Monday, July 2, 2012

Austrian Army Folding Shovel - Österreichischen Klappspaten

Österreichischen Klappspaten / Feldspaten

Thanks to : Marksharky from Four Bees for the Post 
Please visit also his Blog : Here 

After WW2, Austria did not fare too well during the post-war occupation.  After they were ravaged by the Russians, and occupied by the US, they finally regained their "independence" in 1955.  Austria declared their "eternal neutrality" and re-started a new army (Defence Force), the Bundesheer.  The new Austrian Army was equipped with US equipment, weapons, and uniforms, as well as their own "Germanic equivalent" to the US uniforms and equipment.  It was no surprise that Austria manufactured, and issued their own version of the US M43 folding shovel.

These Austrian folding shovels were first issued during the first couple of years of the new Bundesheer's existence. The first camo covers were manufactured using the "new camo" pattern adopted in 1957. It is my guess that this is also the first year that these shovels were issued as well. The Austrian Army used this camo from 1957 until the 1970's. All of the camo was manufactured in the 1950's and 1960's. Since my two shovels are dated 1957 and 1967, and they have their original camo covers, this makes them some of the earliest of the old, post-war, Austrian equipment. Sometime in the late 1970's, the Austrian Army abandoned the use of camouflage for uniforms and equipment and adopted standard, OD Green for all military equipment and uniforms.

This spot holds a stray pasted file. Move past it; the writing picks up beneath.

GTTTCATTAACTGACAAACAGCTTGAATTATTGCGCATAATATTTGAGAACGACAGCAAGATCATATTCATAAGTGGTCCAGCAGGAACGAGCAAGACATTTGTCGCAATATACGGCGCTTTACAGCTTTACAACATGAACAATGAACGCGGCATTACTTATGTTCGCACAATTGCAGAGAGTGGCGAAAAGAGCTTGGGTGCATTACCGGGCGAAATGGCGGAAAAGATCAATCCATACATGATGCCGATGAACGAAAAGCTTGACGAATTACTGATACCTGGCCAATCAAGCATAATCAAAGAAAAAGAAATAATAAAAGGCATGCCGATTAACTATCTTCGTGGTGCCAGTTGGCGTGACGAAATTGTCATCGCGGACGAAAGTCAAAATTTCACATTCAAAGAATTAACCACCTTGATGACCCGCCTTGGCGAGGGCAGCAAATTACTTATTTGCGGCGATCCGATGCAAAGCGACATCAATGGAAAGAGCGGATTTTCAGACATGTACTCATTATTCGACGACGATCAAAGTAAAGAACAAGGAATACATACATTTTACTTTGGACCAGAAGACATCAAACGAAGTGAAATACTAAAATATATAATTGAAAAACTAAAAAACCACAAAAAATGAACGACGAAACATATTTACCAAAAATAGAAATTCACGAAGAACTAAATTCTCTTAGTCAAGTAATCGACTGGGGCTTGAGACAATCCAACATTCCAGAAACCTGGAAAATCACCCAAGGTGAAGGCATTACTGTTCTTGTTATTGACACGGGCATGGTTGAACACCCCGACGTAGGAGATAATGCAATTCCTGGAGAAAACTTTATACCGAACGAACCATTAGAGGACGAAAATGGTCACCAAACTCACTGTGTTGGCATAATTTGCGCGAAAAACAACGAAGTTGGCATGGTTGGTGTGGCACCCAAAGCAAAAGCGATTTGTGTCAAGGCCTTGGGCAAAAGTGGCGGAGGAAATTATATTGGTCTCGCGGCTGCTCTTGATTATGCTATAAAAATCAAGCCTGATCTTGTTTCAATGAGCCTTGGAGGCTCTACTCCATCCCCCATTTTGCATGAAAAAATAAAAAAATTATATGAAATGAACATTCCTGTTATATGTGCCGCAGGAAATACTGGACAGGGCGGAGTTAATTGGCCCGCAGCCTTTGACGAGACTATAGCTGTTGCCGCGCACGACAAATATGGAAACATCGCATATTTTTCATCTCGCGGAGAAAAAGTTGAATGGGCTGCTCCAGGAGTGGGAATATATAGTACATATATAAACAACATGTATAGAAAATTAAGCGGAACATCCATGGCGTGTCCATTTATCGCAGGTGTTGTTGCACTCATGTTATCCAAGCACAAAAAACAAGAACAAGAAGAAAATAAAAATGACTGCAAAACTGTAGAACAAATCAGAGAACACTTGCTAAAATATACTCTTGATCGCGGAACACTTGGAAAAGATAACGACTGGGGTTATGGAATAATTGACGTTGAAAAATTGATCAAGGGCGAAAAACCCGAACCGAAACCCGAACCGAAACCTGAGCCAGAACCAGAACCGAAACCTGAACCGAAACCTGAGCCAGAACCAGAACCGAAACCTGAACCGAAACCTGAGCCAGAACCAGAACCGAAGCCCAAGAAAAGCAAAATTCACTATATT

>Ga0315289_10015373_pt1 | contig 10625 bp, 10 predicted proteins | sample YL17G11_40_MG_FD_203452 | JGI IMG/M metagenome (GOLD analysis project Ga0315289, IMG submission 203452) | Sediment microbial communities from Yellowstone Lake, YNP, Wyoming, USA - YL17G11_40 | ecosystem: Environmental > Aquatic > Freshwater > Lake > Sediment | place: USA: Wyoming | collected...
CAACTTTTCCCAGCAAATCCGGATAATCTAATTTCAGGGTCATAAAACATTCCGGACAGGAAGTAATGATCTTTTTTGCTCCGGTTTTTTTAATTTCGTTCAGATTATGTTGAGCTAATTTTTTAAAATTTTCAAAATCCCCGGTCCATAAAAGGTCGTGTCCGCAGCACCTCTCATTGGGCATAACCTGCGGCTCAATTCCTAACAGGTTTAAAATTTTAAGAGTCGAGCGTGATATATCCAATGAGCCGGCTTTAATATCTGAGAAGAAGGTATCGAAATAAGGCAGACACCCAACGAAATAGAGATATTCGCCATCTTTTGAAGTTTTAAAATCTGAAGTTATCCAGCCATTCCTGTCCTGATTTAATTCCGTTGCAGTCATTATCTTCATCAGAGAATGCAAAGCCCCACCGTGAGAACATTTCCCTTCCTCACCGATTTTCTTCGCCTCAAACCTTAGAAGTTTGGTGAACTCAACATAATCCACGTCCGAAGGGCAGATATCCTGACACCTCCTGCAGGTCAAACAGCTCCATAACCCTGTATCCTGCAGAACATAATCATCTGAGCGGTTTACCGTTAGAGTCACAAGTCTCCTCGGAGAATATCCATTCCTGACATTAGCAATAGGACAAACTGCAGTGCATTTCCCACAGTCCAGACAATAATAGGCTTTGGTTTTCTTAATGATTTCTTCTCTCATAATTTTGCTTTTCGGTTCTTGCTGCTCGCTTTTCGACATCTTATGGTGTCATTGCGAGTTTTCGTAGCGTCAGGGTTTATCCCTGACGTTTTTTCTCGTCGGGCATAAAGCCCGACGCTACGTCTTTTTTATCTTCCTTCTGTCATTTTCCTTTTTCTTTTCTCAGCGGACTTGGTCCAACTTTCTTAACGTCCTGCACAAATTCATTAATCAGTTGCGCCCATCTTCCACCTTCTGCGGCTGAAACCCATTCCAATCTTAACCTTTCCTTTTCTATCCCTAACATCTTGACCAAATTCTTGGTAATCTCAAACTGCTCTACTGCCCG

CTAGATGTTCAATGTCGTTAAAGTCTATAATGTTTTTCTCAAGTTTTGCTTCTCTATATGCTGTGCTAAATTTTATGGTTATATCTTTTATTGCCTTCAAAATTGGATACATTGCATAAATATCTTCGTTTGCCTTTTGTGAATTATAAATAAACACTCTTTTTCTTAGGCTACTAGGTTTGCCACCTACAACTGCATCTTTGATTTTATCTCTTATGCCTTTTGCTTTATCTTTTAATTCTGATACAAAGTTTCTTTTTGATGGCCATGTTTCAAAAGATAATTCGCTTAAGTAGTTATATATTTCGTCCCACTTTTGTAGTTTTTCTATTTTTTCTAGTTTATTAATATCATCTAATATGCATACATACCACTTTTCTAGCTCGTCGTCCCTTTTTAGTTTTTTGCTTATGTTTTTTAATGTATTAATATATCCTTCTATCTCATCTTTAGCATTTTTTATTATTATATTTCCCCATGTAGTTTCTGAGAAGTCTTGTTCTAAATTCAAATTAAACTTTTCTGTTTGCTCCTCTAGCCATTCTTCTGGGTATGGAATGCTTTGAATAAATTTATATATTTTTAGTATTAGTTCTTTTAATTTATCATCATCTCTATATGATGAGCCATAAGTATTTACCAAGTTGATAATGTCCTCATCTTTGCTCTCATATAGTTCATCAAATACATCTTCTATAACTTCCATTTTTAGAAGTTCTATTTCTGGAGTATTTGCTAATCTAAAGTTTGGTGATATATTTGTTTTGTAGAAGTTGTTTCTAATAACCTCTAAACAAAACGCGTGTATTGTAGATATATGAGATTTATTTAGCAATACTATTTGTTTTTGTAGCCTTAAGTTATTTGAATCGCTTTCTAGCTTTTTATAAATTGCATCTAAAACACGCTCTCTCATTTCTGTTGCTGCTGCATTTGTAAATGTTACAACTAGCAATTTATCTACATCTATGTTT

These Austrian shovels appear at first to be identical to the old WW2, US M43 shovels. However, on closer inspection, there are some significant differences. The first and most obvious, is the curvature of the blade. These Austrian blades are more curved from side-to-side and front-to-back, than the flatter, US shovels.

The blade adjustment and locking arrangement is also slightly different (and improved). Between the locking nut and the blade mount, there is a flat washer with two flat lugs. These lugs fit into the various notches in the blade mount-hinge. This allows for several additional angles as opposed to the "straight, 90 degree or folded" options found on the US shovels, and makes for a very secure lock-up.

There are also a few differences between the two of my shovels. Blade curves are slightly different and the handles are different lengths, and the handle ends are shaped differently. The handle rivets and seam in the handle mount sockets are in different locations as well. I am sure this is just manufacturing variation and not different model specifications though.


1970s Shovel Cover 

1957-1970s Shovel Cover 


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